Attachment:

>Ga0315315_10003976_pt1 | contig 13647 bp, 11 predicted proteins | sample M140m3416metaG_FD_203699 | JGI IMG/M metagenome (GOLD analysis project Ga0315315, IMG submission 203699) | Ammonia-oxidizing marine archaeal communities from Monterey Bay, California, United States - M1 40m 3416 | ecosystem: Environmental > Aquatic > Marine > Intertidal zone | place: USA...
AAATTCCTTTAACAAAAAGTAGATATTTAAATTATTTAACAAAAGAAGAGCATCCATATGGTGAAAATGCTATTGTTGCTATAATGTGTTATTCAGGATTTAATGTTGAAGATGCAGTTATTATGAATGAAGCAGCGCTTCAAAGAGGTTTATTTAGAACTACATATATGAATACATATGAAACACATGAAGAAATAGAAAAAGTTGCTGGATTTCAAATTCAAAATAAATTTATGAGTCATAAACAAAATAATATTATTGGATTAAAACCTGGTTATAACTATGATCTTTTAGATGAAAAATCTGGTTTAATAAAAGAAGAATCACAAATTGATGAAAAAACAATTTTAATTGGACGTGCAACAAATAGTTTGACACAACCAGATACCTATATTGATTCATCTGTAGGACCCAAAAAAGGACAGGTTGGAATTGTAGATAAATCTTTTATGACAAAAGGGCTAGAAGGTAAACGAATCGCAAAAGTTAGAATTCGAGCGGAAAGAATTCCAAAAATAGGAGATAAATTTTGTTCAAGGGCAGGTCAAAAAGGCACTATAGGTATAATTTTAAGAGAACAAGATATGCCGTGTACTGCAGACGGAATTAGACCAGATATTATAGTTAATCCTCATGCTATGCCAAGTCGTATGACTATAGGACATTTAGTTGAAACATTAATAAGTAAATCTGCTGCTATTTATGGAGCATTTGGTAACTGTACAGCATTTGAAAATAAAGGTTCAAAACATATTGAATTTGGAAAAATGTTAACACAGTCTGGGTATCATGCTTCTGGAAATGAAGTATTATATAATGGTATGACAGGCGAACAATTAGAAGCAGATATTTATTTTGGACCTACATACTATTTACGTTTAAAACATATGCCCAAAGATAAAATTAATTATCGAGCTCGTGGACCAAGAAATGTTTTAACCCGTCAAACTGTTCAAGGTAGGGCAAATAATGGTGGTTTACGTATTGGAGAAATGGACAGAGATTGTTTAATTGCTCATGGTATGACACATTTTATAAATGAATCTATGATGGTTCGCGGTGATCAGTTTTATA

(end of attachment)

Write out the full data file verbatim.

>Ga0315315_10003976_pt1 | contig 13647 bp, 11 predicted proteins | sample M140m3416metaG_FD_203699 | JGI IMG/M metagenome (GOLD analysis project Ga0315315, IMG submission 203699) | Ammonia-oxidizing marine archaeal communities from Monterey Bay, California, United States - M1 40m 3416 | ecosystem: Environmental > Aquatic > Marine > Intertidal zone | place: USA...
AAATTCCTTTAACAAAAAGTAGATATTTAAATTATTTAACAAAAGAAGAGCATCCATATGGTGAAAATGCTATTGTTGCTATAATGTGTTATTCAGGATTTAATGTTGAAGATGCAGTTATTATGAATGAAGCAGCGCTTCAAAGAGGTTTATTTAGAACTACATATATGAATACATATGAAACACATGAAGAAATAGAAAAAGTTGCTGGATTTCAAATTCAAAATAAATTTATGAGTCATAAACAAAATAATATTATTGGATTAAAACCTGGTTATAACTATGATCTTTTAGATGAAAAATCTGGTTTAATAAAAGAAGAATCACAAATTGATGAAAAAACAATTTTAATTGGACGTGCAACAAATAGTTTGACACAACCAGATACCTATATTGATTCATCTGTAGGACCCAAAAAAGGACAGGTTGGAATTGTAGATAAATCTTTTATGACAAAAGGGCTAGAAGGTAAACGAATCGCAAAAGTTAGAATTCGAGCGGAAAGAATTCCAAAAATAGGAGATAAATTTTGTTCAAGGGCAGGTCAAAAAGGCACTATAGGTATAATTTTAAGAGAACAAGATATGCCGTGTACTGCAGACGGAATTAGACCAGATATTATAGTTAATCCTCATGCTATGCCAAGTCGTATGACTATAGGACATTTAGTTGAAACATTAATAAGTAAATCTGCTGCTATTTATGGAGCATTTGGTAACTGTACAGCATTTGAAAATAAAGGTTCAAAACATATTGAATTTGGAAAAATGTTAACACAGTCTGGGTATCATGCTTCTGGAAATGAAGTATTATATAATGGTATGACAGGCGAACAATTAGAAGCAGATATTTATTTTGGACCTACATACTATTTACGTTTAAAACATATGCCCAAAGATAAAATTAATTATCGAGCTCGTGGACCAAGAAATGTTTTAACCCGTCAAACTGTTCAAGGTAGGGCAAATAATGGTGGTTTACGTATTGGAGAAATGGACAGAGATTGTTTAATTGCTCATGGTATGACACATTTTATAAATGAATCTATGATGGTTCGCGGTGATCAGTTTTATA